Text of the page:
The Future of the Department of Labor Under Trump

David Weil, an Obama appointee who headed up DOL's wage-and-hour division, reflects on the previous administration and assesses the early days of the current one.

Fast-food workers protest President Trump's nomination of Andrew Puzder for Labor Secretary. (Puzder later withdrew.)
Fast-food workers protest President Trump's nomination of Andrew Puzder for Labor Secretary. (Puzder later withdrew.) (Mike Blake / Reuters)

The Trump administration has pledged to help “forgotten” Americans, especially those in the working class. The president has targeted regulations on coal, hoping to resuscitate the industry, and tried to convince manufacturers to locate in the United States, which could create more jobs.

But most workers aren’t in the coal or manufacturing industries, so another way to help the “forgotten” Americans may be to focus on improving the working lives of the more than 120 million other Americans who clock in to a job every day. One place to start that project is the Department of Labor, where 17,000 or so staffers and appointees administer and enforce laws protecting America’s workers.

The Department of Labor weighed in on a number of controversial issues during Obama’s time in office. During Obama’s presidency, Labor Secretaries Hilda Solis and Thomas Perez (now the head of the Democratic National Committee) stepped up enforcement and re-prioritized issues like wage-and-hour violations. The Department of Labor cracked down on employers misclassifying workers as independent contractors and worked with Obama to extend overtime eligibility to 4 million Americans.

These weren’t always popular policies. The U.S. Chamber of Commerce, for instance, filed a lawsuit over Obama’s overtime rule, arguing that the administration “went too far” and that the rule would reduce workers’ opportunities for career advancement. It was not the only time business interests objected to labor policies issued by the Obama administration.

One of the changes labor advocates often applaud was the confirmation in 2014 of David Weil—at the time, a professor at Boston University, who wrote the book The Fissured Workplace: Why Work Became So Bad for So Many and What Can Be Done To Improve It—to head the Labor Department’s Wage and Hour Division, which is instrumental in enforcing workplace overtime and pay laws. Weil was the first head of the division in a decade—previous nominees had been stalled by confirmation battles—and benefited from a Democratic rule change, led by Nevada’s Senator Harry Reid, that required a simple majority, rather than 60 votes, for presidential appointees to be confirmed. Once in office, Weil tried to use the limited resources of the Department of Labor more effectively to find and prosecute companies that were shortchanging their workers on pay.

Now that Obama has left office, Weil is back at Boston University, and I recently talked to him about the Obama administration’s legacy on labor and what he thinks the future holds under Trump. This interview has been edited for clarity and length.

Alana Semuels: Do you think American workers are better off after eight years of Obama?

David Weil: I think we were making headway. Last September, when the Census Bureau released information about median household incomes, for the first time in decades, there were sizable increases in real household incomes. They increased over 5 percent in last year. That was a combination of the ongoing impact of the recovery, and what always happens, which is the tightening of the labor market. But because of a lot of things, including the fissured workplace, tightening labor markets don't do it all. [The Fissured Workplace is the title of Weil’s book and refers to how companies are increasingly outsourcing work, rather than employing full-time workers on their own.]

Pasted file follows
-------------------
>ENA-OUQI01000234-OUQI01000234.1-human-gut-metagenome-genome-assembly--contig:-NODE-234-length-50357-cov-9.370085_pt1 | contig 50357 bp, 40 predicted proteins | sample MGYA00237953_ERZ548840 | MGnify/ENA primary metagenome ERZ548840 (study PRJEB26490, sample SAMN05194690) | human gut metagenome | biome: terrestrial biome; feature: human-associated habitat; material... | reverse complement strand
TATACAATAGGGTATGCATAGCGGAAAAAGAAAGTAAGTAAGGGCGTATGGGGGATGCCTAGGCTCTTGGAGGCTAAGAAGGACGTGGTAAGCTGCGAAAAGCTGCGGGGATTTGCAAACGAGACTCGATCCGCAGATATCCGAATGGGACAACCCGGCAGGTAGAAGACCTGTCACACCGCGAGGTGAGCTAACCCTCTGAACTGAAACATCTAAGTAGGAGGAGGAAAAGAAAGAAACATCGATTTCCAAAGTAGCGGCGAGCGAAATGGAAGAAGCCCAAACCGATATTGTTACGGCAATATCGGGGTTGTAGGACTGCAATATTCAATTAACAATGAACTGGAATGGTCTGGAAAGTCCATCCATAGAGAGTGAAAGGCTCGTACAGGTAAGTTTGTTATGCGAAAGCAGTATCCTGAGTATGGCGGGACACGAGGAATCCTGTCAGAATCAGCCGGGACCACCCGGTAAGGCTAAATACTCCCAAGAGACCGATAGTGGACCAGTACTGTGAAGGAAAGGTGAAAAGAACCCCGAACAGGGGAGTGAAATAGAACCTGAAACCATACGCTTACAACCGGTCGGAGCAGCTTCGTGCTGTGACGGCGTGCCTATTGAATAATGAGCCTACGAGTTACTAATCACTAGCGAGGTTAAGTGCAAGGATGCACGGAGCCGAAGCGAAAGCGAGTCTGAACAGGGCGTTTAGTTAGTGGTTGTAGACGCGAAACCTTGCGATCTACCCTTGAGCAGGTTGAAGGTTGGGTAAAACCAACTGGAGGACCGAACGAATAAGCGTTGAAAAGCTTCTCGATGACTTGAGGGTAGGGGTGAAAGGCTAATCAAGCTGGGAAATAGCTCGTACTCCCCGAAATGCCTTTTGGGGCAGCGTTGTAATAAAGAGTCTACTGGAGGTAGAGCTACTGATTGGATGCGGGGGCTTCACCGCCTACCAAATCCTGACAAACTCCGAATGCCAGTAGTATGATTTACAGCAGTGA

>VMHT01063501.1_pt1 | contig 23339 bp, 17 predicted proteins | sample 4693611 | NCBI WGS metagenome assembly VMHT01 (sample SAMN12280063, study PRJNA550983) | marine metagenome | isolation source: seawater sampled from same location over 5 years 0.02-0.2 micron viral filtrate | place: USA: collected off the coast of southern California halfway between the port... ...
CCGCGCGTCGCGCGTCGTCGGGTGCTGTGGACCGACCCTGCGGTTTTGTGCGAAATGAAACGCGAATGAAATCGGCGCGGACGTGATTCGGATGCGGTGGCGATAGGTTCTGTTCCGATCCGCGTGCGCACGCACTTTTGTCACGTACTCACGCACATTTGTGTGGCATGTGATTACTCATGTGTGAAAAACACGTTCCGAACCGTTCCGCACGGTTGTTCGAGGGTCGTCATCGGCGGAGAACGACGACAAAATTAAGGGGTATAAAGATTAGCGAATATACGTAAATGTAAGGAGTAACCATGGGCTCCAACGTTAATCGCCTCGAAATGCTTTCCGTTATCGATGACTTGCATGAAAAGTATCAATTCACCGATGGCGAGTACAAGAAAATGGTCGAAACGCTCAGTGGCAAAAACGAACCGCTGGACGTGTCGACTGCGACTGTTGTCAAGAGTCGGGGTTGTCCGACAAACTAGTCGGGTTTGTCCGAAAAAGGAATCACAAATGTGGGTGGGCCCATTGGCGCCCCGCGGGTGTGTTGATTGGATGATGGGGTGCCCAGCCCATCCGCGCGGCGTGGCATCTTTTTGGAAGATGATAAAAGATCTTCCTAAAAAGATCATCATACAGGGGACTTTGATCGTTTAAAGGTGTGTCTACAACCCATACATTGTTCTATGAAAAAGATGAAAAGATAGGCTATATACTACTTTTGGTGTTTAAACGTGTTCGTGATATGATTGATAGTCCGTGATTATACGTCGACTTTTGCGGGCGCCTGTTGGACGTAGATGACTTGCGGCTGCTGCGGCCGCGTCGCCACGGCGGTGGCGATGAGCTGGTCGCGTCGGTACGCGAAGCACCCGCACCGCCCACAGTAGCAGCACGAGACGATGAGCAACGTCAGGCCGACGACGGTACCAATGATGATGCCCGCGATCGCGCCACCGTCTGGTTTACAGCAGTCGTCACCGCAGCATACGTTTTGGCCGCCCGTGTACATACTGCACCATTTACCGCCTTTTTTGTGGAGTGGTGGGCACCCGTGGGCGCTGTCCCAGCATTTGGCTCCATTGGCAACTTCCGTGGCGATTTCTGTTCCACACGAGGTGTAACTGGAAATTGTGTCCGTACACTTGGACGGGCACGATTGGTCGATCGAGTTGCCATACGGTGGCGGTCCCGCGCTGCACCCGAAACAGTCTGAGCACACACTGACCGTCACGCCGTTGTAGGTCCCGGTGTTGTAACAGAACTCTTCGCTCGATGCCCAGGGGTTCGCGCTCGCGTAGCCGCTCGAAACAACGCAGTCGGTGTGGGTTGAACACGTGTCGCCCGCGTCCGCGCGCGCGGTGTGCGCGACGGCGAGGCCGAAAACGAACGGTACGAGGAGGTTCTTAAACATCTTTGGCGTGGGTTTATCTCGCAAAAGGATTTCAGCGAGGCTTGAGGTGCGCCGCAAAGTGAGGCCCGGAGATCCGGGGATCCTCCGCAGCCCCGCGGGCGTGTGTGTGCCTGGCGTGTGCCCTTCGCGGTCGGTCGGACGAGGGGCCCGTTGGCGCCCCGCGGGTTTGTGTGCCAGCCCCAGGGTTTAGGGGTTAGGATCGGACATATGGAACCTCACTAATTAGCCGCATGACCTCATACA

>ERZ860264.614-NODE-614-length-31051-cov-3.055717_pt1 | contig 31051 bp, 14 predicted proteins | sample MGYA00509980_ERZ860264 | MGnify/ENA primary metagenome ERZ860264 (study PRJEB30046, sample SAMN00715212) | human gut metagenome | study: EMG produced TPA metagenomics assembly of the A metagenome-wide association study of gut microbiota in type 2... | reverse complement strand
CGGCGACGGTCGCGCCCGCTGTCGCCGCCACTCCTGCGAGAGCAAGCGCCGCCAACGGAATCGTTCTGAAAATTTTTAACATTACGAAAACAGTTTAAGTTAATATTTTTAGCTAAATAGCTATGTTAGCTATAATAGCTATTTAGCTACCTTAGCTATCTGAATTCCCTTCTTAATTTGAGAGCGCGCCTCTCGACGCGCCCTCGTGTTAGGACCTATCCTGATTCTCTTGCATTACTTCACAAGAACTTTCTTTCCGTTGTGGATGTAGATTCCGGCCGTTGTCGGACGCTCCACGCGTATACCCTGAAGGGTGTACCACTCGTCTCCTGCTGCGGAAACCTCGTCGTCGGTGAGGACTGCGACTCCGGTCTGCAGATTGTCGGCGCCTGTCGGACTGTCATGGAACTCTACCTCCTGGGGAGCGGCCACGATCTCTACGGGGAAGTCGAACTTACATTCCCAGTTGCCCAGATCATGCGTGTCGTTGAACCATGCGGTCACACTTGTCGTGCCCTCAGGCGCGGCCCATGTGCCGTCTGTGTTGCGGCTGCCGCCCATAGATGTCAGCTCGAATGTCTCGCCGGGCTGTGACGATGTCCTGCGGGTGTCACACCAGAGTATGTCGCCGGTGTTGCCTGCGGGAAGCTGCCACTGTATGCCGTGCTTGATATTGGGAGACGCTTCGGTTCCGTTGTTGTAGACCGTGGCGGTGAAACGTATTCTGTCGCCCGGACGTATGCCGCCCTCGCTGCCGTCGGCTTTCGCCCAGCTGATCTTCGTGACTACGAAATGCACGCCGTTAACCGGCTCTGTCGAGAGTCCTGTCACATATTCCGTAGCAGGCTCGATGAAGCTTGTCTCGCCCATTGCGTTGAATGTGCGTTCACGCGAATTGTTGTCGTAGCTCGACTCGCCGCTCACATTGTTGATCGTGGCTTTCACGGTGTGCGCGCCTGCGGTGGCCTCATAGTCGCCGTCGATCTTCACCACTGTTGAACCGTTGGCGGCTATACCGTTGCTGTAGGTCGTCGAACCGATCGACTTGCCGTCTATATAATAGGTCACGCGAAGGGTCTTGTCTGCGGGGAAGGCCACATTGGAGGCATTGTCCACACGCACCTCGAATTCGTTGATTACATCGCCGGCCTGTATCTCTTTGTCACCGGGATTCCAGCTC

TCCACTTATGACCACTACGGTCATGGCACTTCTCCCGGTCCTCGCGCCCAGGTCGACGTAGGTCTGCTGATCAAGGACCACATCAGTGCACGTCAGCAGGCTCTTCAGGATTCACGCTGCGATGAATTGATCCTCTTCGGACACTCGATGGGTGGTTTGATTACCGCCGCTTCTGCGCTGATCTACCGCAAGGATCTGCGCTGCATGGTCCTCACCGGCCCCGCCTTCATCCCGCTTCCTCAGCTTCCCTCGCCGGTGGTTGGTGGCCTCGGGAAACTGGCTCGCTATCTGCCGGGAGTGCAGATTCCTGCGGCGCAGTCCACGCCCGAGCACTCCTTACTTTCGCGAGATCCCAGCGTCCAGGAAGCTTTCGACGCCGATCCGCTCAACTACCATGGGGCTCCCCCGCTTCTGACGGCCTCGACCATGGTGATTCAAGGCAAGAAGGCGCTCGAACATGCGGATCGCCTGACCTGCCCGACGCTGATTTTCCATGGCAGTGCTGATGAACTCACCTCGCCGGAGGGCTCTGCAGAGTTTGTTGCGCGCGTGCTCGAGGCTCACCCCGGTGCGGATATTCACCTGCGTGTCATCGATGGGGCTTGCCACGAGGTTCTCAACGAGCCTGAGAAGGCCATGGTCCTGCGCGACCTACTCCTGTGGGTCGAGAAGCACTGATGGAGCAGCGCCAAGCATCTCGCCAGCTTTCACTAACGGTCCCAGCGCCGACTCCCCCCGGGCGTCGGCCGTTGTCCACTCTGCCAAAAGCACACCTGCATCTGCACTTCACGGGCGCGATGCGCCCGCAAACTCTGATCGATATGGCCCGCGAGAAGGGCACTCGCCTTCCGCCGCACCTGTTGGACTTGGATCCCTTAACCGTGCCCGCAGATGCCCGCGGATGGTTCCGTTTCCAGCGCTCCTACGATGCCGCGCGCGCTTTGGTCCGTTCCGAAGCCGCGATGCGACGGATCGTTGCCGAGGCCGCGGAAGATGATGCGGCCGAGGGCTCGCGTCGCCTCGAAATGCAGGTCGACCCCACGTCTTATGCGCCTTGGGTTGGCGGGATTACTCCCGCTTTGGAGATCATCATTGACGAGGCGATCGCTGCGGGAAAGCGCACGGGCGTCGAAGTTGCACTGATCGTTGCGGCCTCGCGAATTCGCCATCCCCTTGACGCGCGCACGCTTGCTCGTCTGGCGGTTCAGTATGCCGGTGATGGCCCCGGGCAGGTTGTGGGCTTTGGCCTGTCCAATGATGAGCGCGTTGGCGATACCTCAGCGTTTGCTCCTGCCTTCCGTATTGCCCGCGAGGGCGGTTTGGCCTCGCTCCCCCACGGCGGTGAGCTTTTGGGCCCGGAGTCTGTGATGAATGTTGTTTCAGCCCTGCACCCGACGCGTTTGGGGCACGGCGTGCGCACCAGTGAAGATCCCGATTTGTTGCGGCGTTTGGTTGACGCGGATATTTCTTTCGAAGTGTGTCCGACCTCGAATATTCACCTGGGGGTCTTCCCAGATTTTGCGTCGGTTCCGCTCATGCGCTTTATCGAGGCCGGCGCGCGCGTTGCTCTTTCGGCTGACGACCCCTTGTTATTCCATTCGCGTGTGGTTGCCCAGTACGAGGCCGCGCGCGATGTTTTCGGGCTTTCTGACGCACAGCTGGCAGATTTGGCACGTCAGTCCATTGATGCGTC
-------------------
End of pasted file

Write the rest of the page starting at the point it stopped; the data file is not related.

We were having traction in a lot of the activities in the Labor Department. And you can't overlook the importance of the Affordable Care Act in terms of improving the lives of working people. I do believe we were starting to move the needle in significant ways.

We are talking about problems, like the erosion of labor standards and the erosion of conditions for a lot of working people, that have been going on for decades. Those forces aren’t going away. That’s why it is so important that we remain vigilant in terms of how consistent this administration is at really addressing them in any real way. With these kinds of policies, it’s very dangerous to walk away from them. These things can slip back.

Semuels: What specifically changed in the Department of Labor under Obama?

Weil: One of the things Obama did from the beginning was to fight hard to get resources for his enforcement agencies. He came in and the number of investigators in the Wage and Hour Division was barely 700 nationally—and it is responsible for 7.3 million workplaces. He fought hard to get it up to 1,000, and he did that in the first two years, when there was Democratic control of the House and Senate.

In the second term of the Obama Administration, the president was very focused on and incredibly supportive of the Labor Department and its initiatives. Tom Perez had an enormous amount of respect within the White House, and so he was able to move the agenda. We broke a lot of ground.

We did 18,000 different outreach efforts, to push out the message of compliance, to make it clear that we’re serious, that we’re going to collect back wages. If you’re an egregious violator, we will use the full force of the law to make sure you don’t do it again. We worked hand-in-glove with the solicitor’s department, did high-profile investigations against the worst offenders. We worked with the New York Attorney General’s Office to put a franchisor who had been in wide-scale violation of the law—cooking payroll taxes—in prison.

One of the biggest problems we tried to address—we were successful in at least moving the needle on this—is helping workers understand they have these rights, that retaliation is not acceptable, and that using these rights is really fundamental to not only protecting themselves, but their fellow workers.